Of about 6.7 million Americans who have coronary artery disease, approximately 700,000 undergo various noncardiac operations annually in the United States. Perioperative cardiac complications remain the leading cause of morbidity and mortality not related to the primary operative procedure; the mechanisms of perioperative ischemia and infarction are unclear. Currently, clinicians, using a combination of clinical and laboratory findings, can estimate the risk of noncardiac surgical procedures with a high degree of precision, but much less is known about the preferred approach to patient management after noninvasive risk stratification. Coronary angiography and revascularization are frequently recommended for those determined by functional tests to be at moderate and high risk, but the risks of revascularization are often substantially higher among these patients. No randomized, controlled trials exist to guide patient management. Quantitative decision analysis based on published nonrandomized data suggests that coronary angiography with selective myocardial revascularization should be performed to reduce the risk of noncardiac surgery only if the risk of noncardiac surgery is greater than 5% and the risk of coronary angiography with selective revascularization is less than 3%. On the other hand, if independent indications exist for myocardial revascularization, it should generally be performed before the noncardiac operation.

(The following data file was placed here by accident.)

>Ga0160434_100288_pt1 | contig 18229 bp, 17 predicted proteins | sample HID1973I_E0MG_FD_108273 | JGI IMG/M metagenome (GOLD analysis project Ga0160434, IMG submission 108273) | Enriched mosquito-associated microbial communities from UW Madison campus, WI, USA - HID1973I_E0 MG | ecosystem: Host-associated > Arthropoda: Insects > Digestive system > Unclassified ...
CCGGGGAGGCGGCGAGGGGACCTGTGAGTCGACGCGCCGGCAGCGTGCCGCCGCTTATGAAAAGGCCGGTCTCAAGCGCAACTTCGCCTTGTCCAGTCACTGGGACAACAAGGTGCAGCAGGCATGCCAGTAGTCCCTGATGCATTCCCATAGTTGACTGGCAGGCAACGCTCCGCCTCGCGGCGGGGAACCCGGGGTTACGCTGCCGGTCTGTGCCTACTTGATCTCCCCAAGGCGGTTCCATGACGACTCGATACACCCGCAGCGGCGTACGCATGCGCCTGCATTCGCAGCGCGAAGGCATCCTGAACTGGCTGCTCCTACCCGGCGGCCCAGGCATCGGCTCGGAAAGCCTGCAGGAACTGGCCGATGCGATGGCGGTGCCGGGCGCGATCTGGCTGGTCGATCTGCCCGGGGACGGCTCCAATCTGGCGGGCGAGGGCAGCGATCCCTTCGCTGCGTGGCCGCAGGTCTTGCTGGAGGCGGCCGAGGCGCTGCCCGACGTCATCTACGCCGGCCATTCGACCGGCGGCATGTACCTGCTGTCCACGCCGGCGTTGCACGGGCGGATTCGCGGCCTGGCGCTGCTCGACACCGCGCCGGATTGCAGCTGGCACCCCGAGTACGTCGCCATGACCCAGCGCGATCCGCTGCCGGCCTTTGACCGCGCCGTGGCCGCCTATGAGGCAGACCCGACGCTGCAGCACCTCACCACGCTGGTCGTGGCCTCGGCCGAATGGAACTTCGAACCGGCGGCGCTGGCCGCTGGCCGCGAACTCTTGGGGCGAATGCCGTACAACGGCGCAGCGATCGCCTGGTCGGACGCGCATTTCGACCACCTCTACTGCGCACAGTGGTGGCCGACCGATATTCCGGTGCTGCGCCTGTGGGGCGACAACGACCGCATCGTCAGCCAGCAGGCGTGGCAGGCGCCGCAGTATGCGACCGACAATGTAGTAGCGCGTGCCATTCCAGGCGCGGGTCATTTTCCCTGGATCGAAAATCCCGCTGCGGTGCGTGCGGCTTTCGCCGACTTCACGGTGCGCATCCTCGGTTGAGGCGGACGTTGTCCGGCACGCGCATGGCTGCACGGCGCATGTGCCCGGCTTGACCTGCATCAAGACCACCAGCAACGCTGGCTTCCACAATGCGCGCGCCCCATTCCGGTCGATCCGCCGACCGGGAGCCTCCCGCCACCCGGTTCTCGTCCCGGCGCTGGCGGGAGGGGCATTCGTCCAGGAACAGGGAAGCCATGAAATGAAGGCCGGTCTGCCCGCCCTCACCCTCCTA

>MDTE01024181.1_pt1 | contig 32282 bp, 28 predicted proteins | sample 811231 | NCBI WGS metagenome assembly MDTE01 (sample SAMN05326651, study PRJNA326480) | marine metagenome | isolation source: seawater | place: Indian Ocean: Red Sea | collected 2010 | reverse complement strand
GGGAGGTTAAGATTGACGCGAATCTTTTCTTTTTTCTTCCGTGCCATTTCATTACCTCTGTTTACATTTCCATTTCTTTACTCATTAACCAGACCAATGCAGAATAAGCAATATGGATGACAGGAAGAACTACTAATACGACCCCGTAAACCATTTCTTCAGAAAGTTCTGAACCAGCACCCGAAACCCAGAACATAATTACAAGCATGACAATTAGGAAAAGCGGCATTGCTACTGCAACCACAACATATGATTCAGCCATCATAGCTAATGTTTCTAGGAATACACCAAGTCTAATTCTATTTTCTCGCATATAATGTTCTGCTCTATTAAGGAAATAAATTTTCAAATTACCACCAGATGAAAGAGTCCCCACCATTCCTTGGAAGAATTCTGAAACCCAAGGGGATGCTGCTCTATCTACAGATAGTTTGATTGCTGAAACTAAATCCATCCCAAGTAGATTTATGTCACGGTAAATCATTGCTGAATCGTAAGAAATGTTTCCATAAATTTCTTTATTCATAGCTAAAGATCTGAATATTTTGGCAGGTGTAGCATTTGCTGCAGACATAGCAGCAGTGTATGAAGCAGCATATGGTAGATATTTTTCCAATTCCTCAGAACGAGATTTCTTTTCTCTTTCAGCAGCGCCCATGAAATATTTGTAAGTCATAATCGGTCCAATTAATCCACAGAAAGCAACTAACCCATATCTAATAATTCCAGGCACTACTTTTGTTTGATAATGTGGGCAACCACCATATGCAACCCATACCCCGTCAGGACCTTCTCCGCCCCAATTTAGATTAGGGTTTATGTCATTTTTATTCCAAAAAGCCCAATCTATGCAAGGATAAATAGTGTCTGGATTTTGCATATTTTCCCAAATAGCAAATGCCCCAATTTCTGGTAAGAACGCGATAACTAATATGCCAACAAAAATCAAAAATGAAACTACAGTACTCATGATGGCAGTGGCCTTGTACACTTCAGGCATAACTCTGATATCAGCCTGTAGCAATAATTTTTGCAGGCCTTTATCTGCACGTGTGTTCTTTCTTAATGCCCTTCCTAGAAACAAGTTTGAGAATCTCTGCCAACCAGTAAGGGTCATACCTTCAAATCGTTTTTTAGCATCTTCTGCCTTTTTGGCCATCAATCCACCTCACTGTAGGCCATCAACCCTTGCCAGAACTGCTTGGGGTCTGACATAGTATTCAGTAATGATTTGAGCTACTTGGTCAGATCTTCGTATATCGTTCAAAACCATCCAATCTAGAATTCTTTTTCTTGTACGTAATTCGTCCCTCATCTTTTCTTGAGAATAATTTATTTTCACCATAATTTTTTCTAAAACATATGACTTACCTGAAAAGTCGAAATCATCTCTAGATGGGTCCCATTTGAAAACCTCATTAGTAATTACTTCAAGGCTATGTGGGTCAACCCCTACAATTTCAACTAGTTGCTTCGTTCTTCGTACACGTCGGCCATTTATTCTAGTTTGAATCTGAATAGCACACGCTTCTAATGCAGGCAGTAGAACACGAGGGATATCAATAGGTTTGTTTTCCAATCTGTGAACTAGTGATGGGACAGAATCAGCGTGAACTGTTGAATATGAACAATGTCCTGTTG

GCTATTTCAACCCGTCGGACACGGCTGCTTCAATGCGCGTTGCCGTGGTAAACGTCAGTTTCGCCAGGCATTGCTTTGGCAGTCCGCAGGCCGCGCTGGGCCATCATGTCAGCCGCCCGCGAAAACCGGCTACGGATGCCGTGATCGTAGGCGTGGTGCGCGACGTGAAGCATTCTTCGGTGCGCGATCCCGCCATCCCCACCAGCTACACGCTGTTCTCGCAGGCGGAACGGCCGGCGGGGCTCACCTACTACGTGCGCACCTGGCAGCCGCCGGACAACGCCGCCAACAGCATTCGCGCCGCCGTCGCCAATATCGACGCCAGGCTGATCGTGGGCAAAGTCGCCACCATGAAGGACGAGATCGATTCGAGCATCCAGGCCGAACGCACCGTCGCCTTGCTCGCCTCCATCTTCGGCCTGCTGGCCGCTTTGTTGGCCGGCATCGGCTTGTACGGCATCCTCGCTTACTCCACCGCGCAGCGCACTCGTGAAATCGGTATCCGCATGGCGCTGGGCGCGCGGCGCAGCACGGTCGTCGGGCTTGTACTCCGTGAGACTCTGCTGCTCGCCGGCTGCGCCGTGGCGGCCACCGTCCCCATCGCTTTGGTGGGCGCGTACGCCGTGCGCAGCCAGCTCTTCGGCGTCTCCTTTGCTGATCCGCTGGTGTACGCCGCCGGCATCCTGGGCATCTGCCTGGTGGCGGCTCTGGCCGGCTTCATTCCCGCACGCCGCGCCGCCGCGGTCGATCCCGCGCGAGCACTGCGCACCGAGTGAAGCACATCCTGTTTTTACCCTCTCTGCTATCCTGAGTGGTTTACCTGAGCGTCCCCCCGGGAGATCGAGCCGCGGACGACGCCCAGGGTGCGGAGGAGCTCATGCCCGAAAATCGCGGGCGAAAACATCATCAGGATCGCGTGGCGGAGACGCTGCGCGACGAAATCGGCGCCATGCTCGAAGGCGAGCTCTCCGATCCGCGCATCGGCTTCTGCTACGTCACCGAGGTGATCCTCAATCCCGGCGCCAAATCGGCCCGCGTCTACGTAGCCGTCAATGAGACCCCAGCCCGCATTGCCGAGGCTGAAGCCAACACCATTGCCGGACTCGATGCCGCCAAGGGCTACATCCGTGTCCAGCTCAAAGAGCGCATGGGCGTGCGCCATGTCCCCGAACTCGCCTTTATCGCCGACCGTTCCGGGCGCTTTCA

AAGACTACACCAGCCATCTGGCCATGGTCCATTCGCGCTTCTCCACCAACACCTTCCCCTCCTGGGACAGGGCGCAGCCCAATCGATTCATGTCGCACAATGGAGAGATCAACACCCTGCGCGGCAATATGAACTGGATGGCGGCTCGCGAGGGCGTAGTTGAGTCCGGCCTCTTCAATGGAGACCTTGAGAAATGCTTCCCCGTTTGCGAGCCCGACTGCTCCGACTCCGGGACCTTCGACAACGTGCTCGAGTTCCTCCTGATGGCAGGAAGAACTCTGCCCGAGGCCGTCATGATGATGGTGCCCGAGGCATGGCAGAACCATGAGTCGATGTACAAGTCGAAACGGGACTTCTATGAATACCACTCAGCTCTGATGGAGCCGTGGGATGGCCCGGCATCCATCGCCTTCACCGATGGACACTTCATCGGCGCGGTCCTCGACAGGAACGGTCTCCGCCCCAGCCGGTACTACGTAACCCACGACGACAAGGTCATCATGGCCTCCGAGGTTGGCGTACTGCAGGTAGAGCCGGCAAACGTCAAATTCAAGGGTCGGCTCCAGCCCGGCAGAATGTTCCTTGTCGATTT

ASJC Scopus subject areas
- Cardiology and Cardiovascular Medicine